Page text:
A Caution When Diagnosing Disease

Jonathan Kay, MD


April 15, 2015

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Hello. I am Dr Jonathan Kay, professor of medicine at the University of Massachusetts Medical School and director of clinical research in the Division of Rheumatology at UMass Memorial Medical Center, both in Worcester, Massachusetts. Welcome to my Medscape blog.

I want to share a very interesting and instructive case. The patient is an 80-year-old woman who I have been following for several years because of gout. She also has hypertension, coronary artery disease, type 2 diabetes mellitus, and glaucoma. After a fall during the summer of 2014, she experienced chest wall pain and was found to have a fractured rib. In October 2014 she noted the relatively sudden onset of left-sided temporal headache with pain in her jaw when chewing. She had no visual symptoms, no blurred vision, double vision, or transient loss of vision.

Her primary care physician appropriately thought of giant cell arteritis as a possible diagnosis. He ordered laboratory testing that revealed elevated acute phase reactants with a markedly elevated erythrocyte sedimentation rate to 105 mm/hour and a C-reactive protein above 330 mg/L. Given her clinical presentation and laboratory findings, he prescribed oral prednisone 40 mg daily and arranged for her to have a left temporal artery biopsy. For this purpose, a 4-cm piece of temporal artery was excised. The pathologist looked carefully with multiple sections and found no evidence of vasculitis or granulomatous change, but only atherosclerotic changes.

Improved but Persistent Symptoms

This woman's symptoms improved somewhat, with improvement in the jaw claudication and almost complete resolution of her headache, but she still experienced some residual symptoms and her prednisone dose was increased to 60 mg daily. When the temporal artery biopsy returned as negative, she underwent a contralateral temporary artery biopsy, which also revealed no evidence of giant cell arteritis.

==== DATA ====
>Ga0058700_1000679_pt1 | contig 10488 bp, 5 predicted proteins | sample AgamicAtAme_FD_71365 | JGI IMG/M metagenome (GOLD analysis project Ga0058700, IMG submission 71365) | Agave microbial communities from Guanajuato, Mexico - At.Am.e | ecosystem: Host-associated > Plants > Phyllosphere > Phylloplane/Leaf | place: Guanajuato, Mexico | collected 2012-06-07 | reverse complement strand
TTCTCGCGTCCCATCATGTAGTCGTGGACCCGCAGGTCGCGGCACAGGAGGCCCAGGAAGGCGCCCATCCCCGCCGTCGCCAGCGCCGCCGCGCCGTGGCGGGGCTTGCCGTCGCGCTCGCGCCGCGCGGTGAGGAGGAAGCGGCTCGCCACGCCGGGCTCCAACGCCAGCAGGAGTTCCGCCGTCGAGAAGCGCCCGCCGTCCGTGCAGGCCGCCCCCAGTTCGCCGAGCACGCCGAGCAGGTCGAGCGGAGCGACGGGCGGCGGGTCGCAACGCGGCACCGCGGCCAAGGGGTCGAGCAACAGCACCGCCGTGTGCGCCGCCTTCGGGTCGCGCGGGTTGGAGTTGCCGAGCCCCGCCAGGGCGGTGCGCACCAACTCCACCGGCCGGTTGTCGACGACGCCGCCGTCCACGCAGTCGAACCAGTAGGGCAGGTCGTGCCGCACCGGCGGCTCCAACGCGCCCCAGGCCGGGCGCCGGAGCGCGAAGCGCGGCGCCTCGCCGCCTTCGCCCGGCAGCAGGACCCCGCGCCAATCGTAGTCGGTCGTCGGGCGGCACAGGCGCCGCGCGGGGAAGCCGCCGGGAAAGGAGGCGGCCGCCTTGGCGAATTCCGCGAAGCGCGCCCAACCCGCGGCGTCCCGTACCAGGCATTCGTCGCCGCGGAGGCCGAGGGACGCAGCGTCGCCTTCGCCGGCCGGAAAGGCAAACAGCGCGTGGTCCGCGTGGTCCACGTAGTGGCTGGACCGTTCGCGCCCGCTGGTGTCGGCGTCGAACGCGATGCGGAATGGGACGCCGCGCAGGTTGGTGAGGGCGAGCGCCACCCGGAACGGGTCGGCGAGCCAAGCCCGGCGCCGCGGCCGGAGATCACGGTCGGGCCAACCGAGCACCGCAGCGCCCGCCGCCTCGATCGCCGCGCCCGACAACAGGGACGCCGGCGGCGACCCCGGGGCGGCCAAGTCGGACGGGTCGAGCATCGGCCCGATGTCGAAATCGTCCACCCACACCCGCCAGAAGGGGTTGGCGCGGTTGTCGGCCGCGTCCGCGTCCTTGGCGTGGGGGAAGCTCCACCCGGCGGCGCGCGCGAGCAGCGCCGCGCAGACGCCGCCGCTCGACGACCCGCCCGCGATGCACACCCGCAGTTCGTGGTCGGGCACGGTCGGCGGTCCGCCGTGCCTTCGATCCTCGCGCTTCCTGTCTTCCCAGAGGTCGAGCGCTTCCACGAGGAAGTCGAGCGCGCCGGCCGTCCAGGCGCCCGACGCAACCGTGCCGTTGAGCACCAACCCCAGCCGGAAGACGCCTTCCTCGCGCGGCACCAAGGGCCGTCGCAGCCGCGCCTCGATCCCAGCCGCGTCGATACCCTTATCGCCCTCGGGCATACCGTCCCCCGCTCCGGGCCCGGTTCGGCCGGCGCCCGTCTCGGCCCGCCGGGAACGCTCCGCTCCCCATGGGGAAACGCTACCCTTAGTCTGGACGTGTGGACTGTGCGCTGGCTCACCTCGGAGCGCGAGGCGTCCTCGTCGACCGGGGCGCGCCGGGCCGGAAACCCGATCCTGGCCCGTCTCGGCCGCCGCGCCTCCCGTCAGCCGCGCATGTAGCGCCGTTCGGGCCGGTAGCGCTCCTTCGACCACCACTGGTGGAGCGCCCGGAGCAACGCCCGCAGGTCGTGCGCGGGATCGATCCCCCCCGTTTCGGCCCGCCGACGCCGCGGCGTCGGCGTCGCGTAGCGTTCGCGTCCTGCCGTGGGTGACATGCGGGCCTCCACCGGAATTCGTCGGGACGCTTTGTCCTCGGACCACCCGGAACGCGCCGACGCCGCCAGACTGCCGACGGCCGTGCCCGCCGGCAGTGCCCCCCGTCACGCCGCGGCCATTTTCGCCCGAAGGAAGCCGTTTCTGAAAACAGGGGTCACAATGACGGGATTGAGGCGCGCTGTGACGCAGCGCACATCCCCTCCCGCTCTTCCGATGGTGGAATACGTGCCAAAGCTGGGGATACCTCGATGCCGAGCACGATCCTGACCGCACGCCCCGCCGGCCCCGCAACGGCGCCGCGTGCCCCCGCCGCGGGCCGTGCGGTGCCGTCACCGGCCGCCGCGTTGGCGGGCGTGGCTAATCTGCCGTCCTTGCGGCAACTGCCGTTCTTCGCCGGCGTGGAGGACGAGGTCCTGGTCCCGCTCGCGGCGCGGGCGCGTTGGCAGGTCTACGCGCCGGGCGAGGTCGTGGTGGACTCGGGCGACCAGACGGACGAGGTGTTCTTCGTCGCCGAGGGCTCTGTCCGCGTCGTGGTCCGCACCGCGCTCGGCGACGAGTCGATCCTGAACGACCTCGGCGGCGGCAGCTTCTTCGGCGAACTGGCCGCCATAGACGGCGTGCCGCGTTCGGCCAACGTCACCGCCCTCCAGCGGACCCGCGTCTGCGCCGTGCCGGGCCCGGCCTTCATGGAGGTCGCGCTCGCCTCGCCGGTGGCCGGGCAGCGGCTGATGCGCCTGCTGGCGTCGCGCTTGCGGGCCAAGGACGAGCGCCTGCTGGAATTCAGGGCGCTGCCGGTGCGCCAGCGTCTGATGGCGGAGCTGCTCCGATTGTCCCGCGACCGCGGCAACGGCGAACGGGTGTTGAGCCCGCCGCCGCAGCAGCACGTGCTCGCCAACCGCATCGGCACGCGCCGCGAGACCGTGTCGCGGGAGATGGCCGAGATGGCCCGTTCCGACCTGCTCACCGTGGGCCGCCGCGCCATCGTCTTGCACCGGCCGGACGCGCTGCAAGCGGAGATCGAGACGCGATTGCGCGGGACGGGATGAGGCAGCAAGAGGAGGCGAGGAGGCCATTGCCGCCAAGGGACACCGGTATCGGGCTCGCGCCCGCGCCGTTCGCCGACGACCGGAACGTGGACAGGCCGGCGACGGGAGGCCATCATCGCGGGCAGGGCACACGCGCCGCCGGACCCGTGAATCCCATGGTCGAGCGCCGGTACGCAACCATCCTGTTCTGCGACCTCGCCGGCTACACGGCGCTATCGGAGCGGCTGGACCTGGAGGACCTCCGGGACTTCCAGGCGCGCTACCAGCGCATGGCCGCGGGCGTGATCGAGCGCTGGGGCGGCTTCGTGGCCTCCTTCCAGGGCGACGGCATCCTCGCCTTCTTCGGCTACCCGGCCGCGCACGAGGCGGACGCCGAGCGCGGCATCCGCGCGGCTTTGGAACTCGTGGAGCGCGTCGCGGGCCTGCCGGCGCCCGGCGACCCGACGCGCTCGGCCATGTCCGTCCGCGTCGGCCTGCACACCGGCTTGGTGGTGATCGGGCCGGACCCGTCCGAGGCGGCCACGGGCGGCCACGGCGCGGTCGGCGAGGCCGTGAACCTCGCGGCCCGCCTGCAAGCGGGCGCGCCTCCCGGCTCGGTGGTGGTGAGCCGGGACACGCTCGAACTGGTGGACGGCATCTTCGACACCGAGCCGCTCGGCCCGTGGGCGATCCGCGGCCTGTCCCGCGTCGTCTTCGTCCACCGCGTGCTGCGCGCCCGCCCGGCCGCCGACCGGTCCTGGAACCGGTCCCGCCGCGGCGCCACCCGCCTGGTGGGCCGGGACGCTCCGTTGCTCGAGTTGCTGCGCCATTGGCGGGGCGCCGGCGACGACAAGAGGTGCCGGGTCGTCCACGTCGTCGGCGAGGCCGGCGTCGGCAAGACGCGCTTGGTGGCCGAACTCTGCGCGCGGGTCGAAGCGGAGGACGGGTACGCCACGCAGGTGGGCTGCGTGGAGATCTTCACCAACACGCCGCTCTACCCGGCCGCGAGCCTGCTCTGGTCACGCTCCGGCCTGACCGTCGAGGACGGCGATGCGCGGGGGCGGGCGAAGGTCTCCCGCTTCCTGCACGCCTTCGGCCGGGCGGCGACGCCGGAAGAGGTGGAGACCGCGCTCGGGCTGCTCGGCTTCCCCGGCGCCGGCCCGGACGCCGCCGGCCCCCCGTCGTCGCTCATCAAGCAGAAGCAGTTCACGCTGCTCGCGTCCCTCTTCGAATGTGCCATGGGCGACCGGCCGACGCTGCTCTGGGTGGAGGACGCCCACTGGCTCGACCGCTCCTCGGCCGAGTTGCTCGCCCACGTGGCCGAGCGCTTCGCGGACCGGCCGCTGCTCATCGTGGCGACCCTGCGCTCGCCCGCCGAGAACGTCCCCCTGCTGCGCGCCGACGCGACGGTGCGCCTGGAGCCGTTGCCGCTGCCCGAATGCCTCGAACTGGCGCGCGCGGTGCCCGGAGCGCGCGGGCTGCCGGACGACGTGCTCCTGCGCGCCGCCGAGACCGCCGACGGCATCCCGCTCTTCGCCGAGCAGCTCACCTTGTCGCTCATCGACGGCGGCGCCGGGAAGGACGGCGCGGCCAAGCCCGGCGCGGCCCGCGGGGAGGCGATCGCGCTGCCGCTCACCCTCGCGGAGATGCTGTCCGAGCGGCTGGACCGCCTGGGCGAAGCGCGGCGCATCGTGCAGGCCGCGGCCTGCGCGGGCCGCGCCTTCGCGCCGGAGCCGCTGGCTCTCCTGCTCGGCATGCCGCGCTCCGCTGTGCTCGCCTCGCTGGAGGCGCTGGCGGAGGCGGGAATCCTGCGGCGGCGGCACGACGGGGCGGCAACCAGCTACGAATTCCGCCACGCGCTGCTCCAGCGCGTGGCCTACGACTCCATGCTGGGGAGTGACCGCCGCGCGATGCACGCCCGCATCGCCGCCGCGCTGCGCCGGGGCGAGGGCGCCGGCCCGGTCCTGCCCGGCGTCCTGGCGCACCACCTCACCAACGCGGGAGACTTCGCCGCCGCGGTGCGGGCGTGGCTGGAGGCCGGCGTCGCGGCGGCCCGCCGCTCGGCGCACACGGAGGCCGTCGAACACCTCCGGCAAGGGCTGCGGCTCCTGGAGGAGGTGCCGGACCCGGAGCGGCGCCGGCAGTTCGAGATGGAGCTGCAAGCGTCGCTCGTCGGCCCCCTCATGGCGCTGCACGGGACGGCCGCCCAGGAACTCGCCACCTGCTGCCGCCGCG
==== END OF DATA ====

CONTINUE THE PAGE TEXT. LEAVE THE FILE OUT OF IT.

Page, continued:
With prednisone 60 mg daily, the patient's symptoms further improved, but she was now troubled by low back pain that was most symptomatic in mid-afternoon. Her primary care physician obtained MRI of her lower back, which to our surprise revealed multiple areas of increased T2 signal in her lumbar spine, consistent with bone edema or infection. She also underwent abdominal CT scanning, which showed multiple lesions in her liver and spleen. An interventional radiologist performed percutaneous drainage of one of these liver lesions; the lesion drained pus, which was cultured and grew Streptococcus intermedius; blood cultures also grew S intermedius. The patient deteriorated and required intensive care hospitalization for several weeks. While in the hospital, echocardiography showed questionable vegetation on one of her heart valves. She was treated with 9 weeks of intravenous ceftriaxone 1 g daily, improved, and eventually was discharged from the hospital.

A Lesson in Anchoring Bias

I saw the patient in follow-up recently and she looks quite good. She was overweight before this happened and she lost weight because of her illness, which probably stands her in good stead.

This is a case of anchoring bias. At presentation her jaw claudication, headache, and markedly elevated acute phase reactants suggested the diagnosis of giant cell arteritis. When the first temporal artery biopsy was negative, we appropriately went for a second temporal artery biopsy, but we were anchoring our thoughts on this initial clinical impression of giant cell arteritis and not broadening our differential diagnosis to prepare ourselves for her true diagnosis of S intermedius bacteremia and sepsis. In retrospect, this organism was probably introduced into her blood at the time that she sustained the rib fracture during her earlier fall, and the organism festered until it manifested itself with these multiple abscesses during the winter of 2014.

I now am very much aware of the pitfalls of anchoring bias, and this case was instructive not only to me but also to many of my colleagues. I hope that you find this case as interesting as I did. I look forward to seeing you again on Medscape. Thank you for your attention.


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